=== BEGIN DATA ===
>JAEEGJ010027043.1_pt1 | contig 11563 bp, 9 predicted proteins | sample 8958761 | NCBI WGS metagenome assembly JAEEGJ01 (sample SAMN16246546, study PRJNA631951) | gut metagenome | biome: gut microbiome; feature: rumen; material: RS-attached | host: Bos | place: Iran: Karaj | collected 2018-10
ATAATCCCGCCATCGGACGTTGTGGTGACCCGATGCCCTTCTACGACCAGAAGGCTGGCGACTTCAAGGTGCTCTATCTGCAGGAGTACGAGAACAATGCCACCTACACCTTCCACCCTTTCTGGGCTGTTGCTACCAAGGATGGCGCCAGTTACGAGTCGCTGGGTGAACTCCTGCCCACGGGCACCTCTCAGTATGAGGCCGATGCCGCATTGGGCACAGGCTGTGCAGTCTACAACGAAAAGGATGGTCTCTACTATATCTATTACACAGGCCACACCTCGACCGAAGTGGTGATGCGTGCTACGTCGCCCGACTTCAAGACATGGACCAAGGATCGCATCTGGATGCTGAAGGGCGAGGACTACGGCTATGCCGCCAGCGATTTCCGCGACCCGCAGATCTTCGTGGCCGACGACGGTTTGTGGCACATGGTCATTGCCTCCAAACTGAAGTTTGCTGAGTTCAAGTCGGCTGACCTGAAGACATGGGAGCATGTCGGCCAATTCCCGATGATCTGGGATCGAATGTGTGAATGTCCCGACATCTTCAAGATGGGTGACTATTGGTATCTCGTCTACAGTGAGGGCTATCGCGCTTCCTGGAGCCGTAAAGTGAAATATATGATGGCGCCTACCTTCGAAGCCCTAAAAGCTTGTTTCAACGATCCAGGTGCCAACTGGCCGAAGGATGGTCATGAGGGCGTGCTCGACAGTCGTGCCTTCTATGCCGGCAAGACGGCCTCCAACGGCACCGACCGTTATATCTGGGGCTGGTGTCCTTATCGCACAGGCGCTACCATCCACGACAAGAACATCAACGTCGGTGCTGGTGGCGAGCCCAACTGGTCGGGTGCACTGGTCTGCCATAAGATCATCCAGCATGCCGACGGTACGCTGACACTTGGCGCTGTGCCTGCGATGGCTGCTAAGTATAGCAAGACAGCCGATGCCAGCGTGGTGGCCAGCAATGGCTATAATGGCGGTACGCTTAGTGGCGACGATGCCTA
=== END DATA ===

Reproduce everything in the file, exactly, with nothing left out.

>JAEEGJ010027043.1_pt1 | contig 11563 bp, 9 predicted proteins | sample 8958761 | NCBI WGS metagenome assembly JAEEGJ01 (sample SAMN16246546, study PRJNA631951) | gut metagenome | biome: gut microbiome; feature: rumen; material: RS-attached | host: Bos | place: Iran: Karaj | collected 2018-10
ATAATCCCGCCATCGGACGTTGTGGTGACCCGATGCCCTTCTACGACCAGAAGGCTGGCGACTTCAAGGTGCTCTATCTGCAGGAGTACGAGAACAATGCCACCTACACCTTCCACCCTTTCTGGGCTGTTGCTACCAAGGATGGCGCCAGTTACGAGTCGCTGGGTGAACTCCTGCCCACGGGCACCTCTCAGTATGAGGCCGATGCCGCATTGGGCACAGGCTGTGCAGTCTACAACGAAAAGGATGGTCTCTACTATATCTATTACACAGGCCACACCTCGACCGAAGTGGTGATGCGTGCTACGTCGCCCGACTTCAAGACATGGACCAAGGATCGCATCTGGATGCTGAAGGGCGAGGACTACGGCTATGCCGCCAGCGATTTCCGCGACCCGCAGATCTTCGTGGCCGACGACGGTTTGTGGCACATGGTCATTGCCTCCAAACTGAAGTTTGCTGAGTTCAAGTCGGCTGACCTGAAGACATGGGAGCATGTCGGCCAATTCCCGATGATCTGGGATCGAATGTGTGAATGTCCCGACATCTTCAAGATGGGTGACTATTGGTATCTCGTCTACAGTGAGGGCTATCGCGCTTCCTGGAGCCGTAAAGTGAAATATATGATGGCGCCTACCTTCGAAGCCCTAAAAGCTTGTTTCAACGATCCAGGTGCCAACTGGCCGAAGGATGGTCATGAGGGCGTGCTCGACAGTCGTGCCTTCTATGCCGGCAAGACGGCCTCCAACGGCACCGACCGTTATATCTGGGGCTGGTGTCCTTATCGCACAGGCGCTACCATCCACGACAAGAACATCAACGTCGGTGCTGGTGGCGAGCCCAACTGGTCGGGTGCACTGGTCTGCCATAAGATCATCCAGCATGCCGACGGTACGCTGACACTTGGCGCTGTGCCTGCGATGGCTGCTAAGTATAGCAAGACAGCCGATGCCAGCGTGGTGGCCAGCAATGGCTATAATGGCGGTACGCTTAGTGGCGACGATGCCTA